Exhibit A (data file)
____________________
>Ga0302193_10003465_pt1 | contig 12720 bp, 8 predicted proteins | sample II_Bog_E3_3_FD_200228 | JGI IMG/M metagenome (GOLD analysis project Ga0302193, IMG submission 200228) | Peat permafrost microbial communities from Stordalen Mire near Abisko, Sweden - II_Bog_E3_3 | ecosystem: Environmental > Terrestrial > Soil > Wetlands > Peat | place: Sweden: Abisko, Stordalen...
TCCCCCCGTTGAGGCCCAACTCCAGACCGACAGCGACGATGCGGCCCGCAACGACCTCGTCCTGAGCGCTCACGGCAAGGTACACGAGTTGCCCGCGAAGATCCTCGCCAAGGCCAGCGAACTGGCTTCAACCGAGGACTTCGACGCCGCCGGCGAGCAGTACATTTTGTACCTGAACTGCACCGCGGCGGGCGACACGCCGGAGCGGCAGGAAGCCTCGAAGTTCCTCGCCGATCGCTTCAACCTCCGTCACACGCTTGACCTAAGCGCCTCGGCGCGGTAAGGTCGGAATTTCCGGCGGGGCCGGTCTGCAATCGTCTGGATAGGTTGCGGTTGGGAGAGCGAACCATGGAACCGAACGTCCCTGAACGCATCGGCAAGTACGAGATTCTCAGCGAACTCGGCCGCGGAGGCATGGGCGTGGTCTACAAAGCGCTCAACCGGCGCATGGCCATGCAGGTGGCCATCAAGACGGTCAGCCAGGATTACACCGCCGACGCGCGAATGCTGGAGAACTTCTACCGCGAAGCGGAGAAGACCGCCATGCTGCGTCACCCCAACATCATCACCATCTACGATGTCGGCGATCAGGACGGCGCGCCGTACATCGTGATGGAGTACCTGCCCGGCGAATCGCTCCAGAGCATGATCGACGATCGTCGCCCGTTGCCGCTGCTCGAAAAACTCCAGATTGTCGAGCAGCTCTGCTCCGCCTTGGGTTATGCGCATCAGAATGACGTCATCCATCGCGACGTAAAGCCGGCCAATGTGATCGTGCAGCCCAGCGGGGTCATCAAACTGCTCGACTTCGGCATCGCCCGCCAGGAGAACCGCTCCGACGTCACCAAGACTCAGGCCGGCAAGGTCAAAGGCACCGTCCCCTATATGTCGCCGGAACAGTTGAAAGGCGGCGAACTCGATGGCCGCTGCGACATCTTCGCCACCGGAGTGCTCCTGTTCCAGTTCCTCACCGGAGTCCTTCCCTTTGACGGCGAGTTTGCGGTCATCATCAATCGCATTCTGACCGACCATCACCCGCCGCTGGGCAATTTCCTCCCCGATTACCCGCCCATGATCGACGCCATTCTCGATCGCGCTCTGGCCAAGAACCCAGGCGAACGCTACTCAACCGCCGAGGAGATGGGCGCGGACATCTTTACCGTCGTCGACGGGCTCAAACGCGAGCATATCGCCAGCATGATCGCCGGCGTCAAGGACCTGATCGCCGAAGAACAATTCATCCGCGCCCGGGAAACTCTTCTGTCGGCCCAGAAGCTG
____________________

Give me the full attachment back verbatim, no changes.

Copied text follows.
>Ga0302193_10003465_pt1 | contig 12720 bp, 8 predicted proteins | sample II_Bog_E3_3_FD_200228 | JGI IMG/M metagenome (GOLD analysis project Ga0302193, IMG submission 200228) | Peat permafrost microbial communities from Stordalen Mire near Abisko, Sweden - II_Bog_E3_3 | ecosystem: Environmental > Terrestrial > Soil > Wetlands > Peat | place: Sweden: Abisko, Stordalen...
TCCCCCCGTTGAGGCCCAACTCCAGACCGACAGCGACGATGCGGCCCGCAACGACCTCGTCCTGAGCGCTCACGGCAAGGTACACGAGTTGCCCGCGAAGATCCTCGCCAAGGCCAGCGAACTGGCTTCAACCGAGGACTTCGACGCCGCCGGCGAGCAGTACATTTTGTACCTGAACTGCACCGCGGCGGGCGACACGCCGGAGCGGCAGGAAGCCTCGAAGTTCCTCGCCGATCGCTTCAACCTCCGTCACACGCTTGACCTAAGCGCCTCGGCGCGGTAAGGTCGGAATTTCCGGCGGGGCCGGTCTGCAATCGTCTGGATAGGTTGCGGTTGGGAGAGCGAACCATGGAACCGAACGTCCCTGAACGCATCGGCAAGTACGAGATTCTCAGCGAACTCGGCCGCGGAGGCATGGGCGTGGTCTACAAAGCGCTCAACCGGCGCATGGCCATGCAGGTGGCCATCAAGACGGTCAGCCAGGATTACACCGCCGACGCGCGAATGCTGGAGAACTTCTACCGCGAAGCGGAGAAGACCGCCATGCTGCGTCACCCCAACATCATCACCATCTACGATGTCGGCGATCAGGACGGCGCGCCGTACATCGTGATGGAGTACCTGCCCGGCGAATCGCTCCAGAGCATGATCGACGATCGTCGCCCGTTGCCGCTGCTCGAAAAACTCCAGATTGTCGAGCAGCTCTGCTCCGCCTTGGGTTATGCGCATCAGAATGACGTCATCCATCGCGACGTAAAGCCGGCCAATGTGATCGTGCAGCCCAGCGGGGTCATCAAACTGCTCGACTTCGGCATCGCCCGCCAGGAGAACCGCTCCGACGTCACCAAGACTCAGGCCGGCAAGGTCAAAGGCACCGTCCCCTATATGTCGCCGGAACAGTTGAAAGGCGGCGAACTCGATGGCCGCTGCGACATCTTCGCCACCGGAGTGCTCCTGTTCCAGTTCCTCACCGGAGTCCTTCCCTTTGACGGCGAGTTTGCGGTCATCATCAATCGCATTCTGACCGACCATCACCCGCCGCTGGGCAATTTCCTCCCCGATTACCCGCCCATGATCGACGCCATTCTCGATCGCGCTCTGGCCAAGAACCCAGGCGAACGCTACTCAACCGCCGAGGAGATGGGCGCGGACATCTTTACCGTCGTCGACGGGCTCAAACGCGAGCATATCGCCAGCATGATCGCCGGCGTCAAGGACCTGATCGCCGAAGAACAATTCATCCGCGCCCGGGAAACTCTTCTGTCGGCCCAGAAGCTG